Da Silva: “Yes, I purchased my first home, with the help and encouragement of my parents at the young age of 22. It was in Durbanville, Cape Town, which yielded large properties at an affordable price bracket (at the time) for someone just starting out. It definitely taught me the values of being responsible and getting to know how to DIY.”

Do you have any savings tips for women looking to invest in a first property?


Brims:

  • "Live at home or house-share with friends while putting away the extra money you would spend on a bond.
  • Draw up a monthly budget and be disciplined throughout the month to keep track of your expenses as you go.
  • Analyse your transport expenses and cut down where you can - downsize your car to save on repayments, hunt around for the best insurance quote, catch the bus to save on petrol.
  • Work hard to reduce your water and electricity bill while you are renting.
  • Cut down on 'nice-to-haves' or find cheaper alternatives – e.g. personal trainer, nails, hair appointments.
  • Learn to cook - stop eating out and buying ready-made meals, it's cheaper to cook at home.
  • When socialising, choose to 'bring and braai' with friends, rather than going out."

What is your favourite part of your current home?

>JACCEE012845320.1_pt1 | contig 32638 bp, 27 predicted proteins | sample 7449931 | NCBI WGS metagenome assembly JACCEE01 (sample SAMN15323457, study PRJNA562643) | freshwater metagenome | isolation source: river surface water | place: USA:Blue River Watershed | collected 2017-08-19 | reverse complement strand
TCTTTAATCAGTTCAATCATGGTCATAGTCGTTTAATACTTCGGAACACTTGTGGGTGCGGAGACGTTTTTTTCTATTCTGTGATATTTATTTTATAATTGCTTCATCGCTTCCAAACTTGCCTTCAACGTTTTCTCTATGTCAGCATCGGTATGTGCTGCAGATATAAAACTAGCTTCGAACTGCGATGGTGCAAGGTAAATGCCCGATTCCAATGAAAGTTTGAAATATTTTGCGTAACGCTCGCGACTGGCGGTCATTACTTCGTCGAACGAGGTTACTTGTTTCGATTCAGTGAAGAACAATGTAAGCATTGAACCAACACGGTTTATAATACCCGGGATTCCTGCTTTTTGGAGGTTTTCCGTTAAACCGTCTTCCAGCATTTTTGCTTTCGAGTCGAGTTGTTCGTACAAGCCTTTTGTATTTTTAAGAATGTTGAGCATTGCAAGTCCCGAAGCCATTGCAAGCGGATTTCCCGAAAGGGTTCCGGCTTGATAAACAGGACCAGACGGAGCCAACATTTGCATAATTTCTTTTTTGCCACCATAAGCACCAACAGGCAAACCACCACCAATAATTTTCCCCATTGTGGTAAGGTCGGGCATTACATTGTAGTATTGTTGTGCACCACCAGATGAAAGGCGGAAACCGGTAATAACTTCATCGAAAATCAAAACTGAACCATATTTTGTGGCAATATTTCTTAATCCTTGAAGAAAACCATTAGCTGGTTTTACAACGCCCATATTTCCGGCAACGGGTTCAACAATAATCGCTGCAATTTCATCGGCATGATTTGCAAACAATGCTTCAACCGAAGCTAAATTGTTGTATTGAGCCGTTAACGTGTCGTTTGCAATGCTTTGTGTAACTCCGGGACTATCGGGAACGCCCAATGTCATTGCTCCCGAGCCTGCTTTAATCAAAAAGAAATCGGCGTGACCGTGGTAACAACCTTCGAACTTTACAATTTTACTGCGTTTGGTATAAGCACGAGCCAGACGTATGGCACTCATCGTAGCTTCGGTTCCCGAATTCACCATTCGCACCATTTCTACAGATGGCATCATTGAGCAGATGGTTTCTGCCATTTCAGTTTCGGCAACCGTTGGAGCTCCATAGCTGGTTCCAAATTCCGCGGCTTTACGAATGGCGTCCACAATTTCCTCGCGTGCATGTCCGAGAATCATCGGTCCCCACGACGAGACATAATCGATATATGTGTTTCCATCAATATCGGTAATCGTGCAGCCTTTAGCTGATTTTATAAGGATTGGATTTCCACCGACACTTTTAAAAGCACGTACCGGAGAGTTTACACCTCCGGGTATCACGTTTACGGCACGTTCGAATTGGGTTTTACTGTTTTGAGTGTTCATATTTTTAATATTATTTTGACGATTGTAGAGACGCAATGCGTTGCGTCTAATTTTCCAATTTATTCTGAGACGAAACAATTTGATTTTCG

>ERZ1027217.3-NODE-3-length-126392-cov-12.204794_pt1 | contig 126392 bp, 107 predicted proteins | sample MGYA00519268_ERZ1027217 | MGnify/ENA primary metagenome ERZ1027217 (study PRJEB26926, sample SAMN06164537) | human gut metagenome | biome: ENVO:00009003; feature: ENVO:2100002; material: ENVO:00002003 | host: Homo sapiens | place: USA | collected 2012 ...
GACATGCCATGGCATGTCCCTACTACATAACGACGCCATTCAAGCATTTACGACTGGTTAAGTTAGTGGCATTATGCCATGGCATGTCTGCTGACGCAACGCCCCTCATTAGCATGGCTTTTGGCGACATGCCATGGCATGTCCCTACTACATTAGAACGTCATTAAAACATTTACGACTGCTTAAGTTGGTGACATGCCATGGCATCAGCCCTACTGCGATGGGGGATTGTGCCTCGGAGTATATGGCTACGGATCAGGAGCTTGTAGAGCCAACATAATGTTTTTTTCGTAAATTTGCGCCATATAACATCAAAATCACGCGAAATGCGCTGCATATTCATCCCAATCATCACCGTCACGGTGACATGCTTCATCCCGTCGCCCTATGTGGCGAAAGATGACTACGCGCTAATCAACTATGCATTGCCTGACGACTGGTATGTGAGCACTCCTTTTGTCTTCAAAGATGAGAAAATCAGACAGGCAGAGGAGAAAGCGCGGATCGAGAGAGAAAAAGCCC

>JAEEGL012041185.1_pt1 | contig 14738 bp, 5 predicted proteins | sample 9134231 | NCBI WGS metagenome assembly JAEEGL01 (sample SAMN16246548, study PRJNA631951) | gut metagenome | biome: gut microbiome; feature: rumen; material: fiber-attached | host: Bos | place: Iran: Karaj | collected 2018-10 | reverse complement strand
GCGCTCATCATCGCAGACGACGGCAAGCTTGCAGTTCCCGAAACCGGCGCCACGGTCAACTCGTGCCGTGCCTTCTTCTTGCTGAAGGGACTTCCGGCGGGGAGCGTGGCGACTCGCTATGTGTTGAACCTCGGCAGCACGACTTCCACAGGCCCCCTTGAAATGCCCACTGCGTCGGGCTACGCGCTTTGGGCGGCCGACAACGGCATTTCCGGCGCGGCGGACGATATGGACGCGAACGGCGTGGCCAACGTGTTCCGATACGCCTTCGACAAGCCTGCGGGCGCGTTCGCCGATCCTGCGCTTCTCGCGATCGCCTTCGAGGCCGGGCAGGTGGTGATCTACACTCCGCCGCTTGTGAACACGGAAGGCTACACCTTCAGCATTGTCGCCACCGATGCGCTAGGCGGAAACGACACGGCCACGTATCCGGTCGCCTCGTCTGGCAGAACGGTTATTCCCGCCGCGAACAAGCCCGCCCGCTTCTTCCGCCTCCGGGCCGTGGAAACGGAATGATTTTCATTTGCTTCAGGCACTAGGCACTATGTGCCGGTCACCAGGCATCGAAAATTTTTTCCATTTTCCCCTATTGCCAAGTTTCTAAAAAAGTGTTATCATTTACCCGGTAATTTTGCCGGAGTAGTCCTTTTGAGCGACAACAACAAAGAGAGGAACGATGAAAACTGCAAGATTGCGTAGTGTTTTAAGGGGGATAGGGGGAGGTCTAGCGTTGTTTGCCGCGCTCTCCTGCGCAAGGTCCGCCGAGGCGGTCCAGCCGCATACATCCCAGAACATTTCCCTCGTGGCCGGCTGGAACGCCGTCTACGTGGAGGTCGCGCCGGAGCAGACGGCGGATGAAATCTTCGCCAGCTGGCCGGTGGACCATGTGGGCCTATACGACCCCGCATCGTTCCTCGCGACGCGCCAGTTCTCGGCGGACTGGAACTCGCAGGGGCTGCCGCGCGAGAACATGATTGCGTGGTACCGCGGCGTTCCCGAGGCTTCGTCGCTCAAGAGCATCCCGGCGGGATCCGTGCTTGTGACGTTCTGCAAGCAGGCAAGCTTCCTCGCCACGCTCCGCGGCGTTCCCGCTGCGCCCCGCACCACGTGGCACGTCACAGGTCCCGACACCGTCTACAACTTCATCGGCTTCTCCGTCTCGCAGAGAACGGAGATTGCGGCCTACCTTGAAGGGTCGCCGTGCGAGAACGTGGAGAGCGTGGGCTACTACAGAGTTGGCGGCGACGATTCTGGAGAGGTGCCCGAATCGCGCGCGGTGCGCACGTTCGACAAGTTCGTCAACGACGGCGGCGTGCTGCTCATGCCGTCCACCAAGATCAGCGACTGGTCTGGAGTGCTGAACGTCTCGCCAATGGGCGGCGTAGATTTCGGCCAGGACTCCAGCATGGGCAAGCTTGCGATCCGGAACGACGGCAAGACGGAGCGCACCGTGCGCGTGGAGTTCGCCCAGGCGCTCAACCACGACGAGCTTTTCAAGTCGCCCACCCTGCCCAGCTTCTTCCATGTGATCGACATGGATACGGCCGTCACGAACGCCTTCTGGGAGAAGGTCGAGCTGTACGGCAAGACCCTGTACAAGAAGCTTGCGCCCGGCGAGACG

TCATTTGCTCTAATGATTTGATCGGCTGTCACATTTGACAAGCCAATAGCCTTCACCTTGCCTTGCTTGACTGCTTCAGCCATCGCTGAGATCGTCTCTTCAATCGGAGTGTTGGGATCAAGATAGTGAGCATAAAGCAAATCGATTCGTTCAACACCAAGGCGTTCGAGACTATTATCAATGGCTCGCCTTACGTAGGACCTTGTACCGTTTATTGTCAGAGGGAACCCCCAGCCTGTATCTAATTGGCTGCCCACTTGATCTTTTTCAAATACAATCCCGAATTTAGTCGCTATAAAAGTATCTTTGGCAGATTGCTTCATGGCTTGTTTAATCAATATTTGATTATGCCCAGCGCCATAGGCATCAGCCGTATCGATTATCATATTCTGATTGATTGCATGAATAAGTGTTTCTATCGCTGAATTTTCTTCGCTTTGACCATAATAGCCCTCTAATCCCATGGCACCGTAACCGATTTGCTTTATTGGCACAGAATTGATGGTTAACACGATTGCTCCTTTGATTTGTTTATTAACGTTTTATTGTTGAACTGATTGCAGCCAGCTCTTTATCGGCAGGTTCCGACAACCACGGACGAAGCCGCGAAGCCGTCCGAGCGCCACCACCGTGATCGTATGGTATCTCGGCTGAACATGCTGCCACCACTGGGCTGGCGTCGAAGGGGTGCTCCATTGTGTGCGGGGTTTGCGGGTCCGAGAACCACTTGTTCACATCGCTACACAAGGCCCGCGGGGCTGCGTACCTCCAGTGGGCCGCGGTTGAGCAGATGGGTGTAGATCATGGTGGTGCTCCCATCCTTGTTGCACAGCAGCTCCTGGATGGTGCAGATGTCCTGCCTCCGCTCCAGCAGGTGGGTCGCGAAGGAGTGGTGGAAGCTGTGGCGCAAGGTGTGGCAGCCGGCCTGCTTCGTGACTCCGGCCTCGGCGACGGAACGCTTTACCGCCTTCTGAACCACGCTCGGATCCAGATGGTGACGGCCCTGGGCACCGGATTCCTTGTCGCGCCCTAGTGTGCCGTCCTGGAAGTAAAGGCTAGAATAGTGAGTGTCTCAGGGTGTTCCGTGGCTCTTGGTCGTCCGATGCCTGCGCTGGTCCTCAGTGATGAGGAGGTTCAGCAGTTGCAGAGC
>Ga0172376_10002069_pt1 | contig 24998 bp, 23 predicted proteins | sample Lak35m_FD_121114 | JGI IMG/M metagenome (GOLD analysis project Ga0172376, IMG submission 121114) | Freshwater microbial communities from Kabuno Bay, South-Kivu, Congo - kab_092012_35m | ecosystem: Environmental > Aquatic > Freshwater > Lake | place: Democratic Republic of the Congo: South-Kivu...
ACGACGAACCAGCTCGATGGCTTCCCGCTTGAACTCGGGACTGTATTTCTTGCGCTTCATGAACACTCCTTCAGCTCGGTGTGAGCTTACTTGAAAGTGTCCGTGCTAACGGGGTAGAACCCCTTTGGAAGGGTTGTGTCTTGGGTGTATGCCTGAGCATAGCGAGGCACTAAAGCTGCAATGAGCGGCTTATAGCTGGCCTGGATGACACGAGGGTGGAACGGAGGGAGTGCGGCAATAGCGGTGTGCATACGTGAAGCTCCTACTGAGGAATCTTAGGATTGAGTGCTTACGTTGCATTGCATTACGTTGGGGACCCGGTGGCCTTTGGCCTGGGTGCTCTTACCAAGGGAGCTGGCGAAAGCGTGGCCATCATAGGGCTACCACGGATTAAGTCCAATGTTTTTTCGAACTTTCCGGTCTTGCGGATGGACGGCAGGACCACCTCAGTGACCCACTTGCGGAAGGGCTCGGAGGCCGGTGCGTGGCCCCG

Brims: “The space! Moving from a small apartment right in the heart of the city, which we loved, to a family home in the 'burbs - I could never have imagined how much I was going to enjoy the space and the freedom a freestanding home offers.”

Chiondegwa: “I love my kitchen.”

Da Silva: “I recently moved from the city bowl to a residential, secure estate. I love the sense of safety this brings.”

Do you feel that there are any challenges faced by women in the property or tech industries which men don’t face?


Brims: “Women in tech - no. I think it is a relatively new industry and everyone has the same opportunities for growth, which is really exciting. Women in property - yes, but I feel this is changing. Because we are a data-driven business and provide complete transparency throughout the home-selling process, and have 50% female workforce, I believe we are assisting this change and the misconception and stereotype of women selling property.”

Chiondegwa: “I think our challenges as women are not unique to any industry. As women we must fight to get recognition in most male-dominated industries and I am happy women in property are making a name for themselves. We have ladies like Pam Golding to thank for paving the way.”

Da Silva: “Yes, but not only in these two sectors. I think we have come a long way in moving towards gender equality but do still have a way to go. Traditionally, the man was the breadwinner of the family, but there are many women changing that. The tech industry has been male-dominated, but women are challenging this one day at a time. There are now multiple organisations in South Africa that focus on upskilling young women in programming, maths and science. Now I am glad to say that I am seeing more and more females step up to these roles. And in property, Pam Golding is someone to look up to as a female pioneer in South Africa; and then of course here at PropertyFox, most of our senior team is made up of strong female leaders.”